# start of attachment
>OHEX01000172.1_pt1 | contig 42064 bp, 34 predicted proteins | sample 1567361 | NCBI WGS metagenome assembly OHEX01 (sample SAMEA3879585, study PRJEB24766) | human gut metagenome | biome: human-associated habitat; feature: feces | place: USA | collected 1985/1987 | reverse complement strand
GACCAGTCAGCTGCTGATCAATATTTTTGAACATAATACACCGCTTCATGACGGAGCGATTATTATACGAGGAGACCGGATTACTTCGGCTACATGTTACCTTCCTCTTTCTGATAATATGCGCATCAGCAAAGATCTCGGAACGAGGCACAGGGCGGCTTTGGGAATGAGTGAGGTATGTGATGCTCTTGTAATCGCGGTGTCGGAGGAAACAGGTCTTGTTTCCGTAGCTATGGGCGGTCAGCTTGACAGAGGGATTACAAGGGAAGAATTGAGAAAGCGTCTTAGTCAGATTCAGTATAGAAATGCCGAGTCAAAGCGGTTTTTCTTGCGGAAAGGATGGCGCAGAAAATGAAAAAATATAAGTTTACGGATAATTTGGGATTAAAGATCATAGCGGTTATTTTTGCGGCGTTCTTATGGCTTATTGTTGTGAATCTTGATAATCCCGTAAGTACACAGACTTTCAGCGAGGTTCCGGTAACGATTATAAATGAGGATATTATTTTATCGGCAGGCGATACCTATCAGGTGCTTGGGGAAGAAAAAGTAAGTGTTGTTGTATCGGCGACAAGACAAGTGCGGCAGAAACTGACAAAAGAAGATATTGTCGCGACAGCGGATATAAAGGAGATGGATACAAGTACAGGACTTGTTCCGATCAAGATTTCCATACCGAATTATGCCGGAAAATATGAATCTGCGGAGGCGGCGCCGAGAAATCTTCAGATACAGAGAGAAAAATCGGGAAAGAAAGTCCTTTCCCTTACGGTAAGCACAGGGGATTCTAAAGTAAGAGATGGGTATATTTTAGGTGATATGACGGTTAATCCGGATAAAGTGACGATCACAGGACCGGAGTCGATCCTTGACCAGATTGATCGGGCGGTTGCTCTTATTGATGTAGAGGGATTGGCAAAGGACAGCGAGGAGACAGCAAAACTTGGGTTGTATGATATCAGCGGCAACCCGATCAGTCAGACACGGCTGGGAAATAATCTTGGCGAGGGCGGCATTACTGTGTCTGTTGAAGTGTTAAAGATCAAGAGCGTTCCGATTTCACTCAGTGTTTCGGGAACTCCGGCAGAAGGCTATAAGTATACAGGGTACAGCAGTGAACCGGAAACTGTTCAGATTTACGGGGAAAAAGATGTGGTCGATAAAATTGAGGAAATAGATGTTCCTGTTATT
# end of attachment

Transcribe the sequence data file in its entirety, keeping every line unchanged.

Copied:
>OHEX01000172.1_pt1 | contig 42064 bp, 34 predicted proteins | sample 1567361 | NCBI WGS metagenome assembly OHEX01 (sample SAMEA3879585, study PRJEB24766) | human gut metagenome | biome: human-associated habitat; feature: feces | place: USA | collected 1985/1987 | reverse complement strand
GACCAGTCAGCTGCTGATCAATATTTTTGAACATAATACACCGCTTCATGACGGAGCGATTATTATACGAGGAGACCGGATTACTTCGGCTACATGTTACCTTCCTCTTTCTGATAATATGCGCATCAGCAAAGATCTCGGAACGAGGCACAGGGCGGCTTTGGGAATGAGTGAGGTATGTGATGCTCTTGTAATCGCGGTGTCGGAGGAAACAGGTCTTGTTTCCGTAGCTATGGGCGGTCAGCTTGACAGAGGGATTACAAGGGAAGAATTGAGAAAGCGTCTTAGTCAGATTCAGTATAGAAATGCCGAGTCAAAGCGGTTTTTCTTGCGGAAAGGATGGCGCAGAAAATGAAAAAATATAAGTTTACGGATAATTTGGGATTAAAGATCATAGCGGTTATTTTTGCGGCGTTCTTATGGCTTATTGTTGTGAATCTTGATAATCCCGTAAGTACACAGACTTTCAGCGAGGTTCCGGTAACGATTATAAATGAGGATATTATTTTATCGGCAGGCGATACCTATCAGGTGCTTGGGGAAGAAAAAGTAAGTGTTGTTGTATCGGCGACAAGACAAGTGCGGCAGAAACTGACAAAAGAAGATATTGTCGCGACAGCGGATATAAAGGAGATGGATACAAGTACAGGACTTGTTCCGATCAAGATTTCCATACCGAATTATGCCGGAAAATATGAATCTGCGGAGGCGGCGCCGAGAAATCTTCAGATACAGAGAGAAAAATCGGGAAAGAAAGTCCTTTCCCTTACGGTAAGCACAGGGGATTCTAAAGTAAGAGATGGGTATATTTTAGGTGATATGACGGTTAATCCGGATAAAGTGACGATCACAGGACCGGAGTCGATCCTTGACCAGATTGATCGGGCGGTTGCTCTTATTGATGTAGAGGGATTGGCAAAGGACAGCGAGGAGACAGCAAAACTTGGGTTGTATGATATCAGCGGCAACCCGATCAGTCAGACACGGCTGGGAAATAATCTTGGCGAGGGCGGCATTACTGTGTCTGTTGAAGTGTTAAAGATCAAGAGCGTTCCGATTTCACTCAGTGTTTCGGGAACTCCGGCAGAAGGCTATAAGTATACAGGGTACAGCAGTGAACCGGAAACTGTTCAGATTTACGGGGAAAAAGATGTGGTCGATAAAATTGAGGAAATAGATGTTCCTGTTATT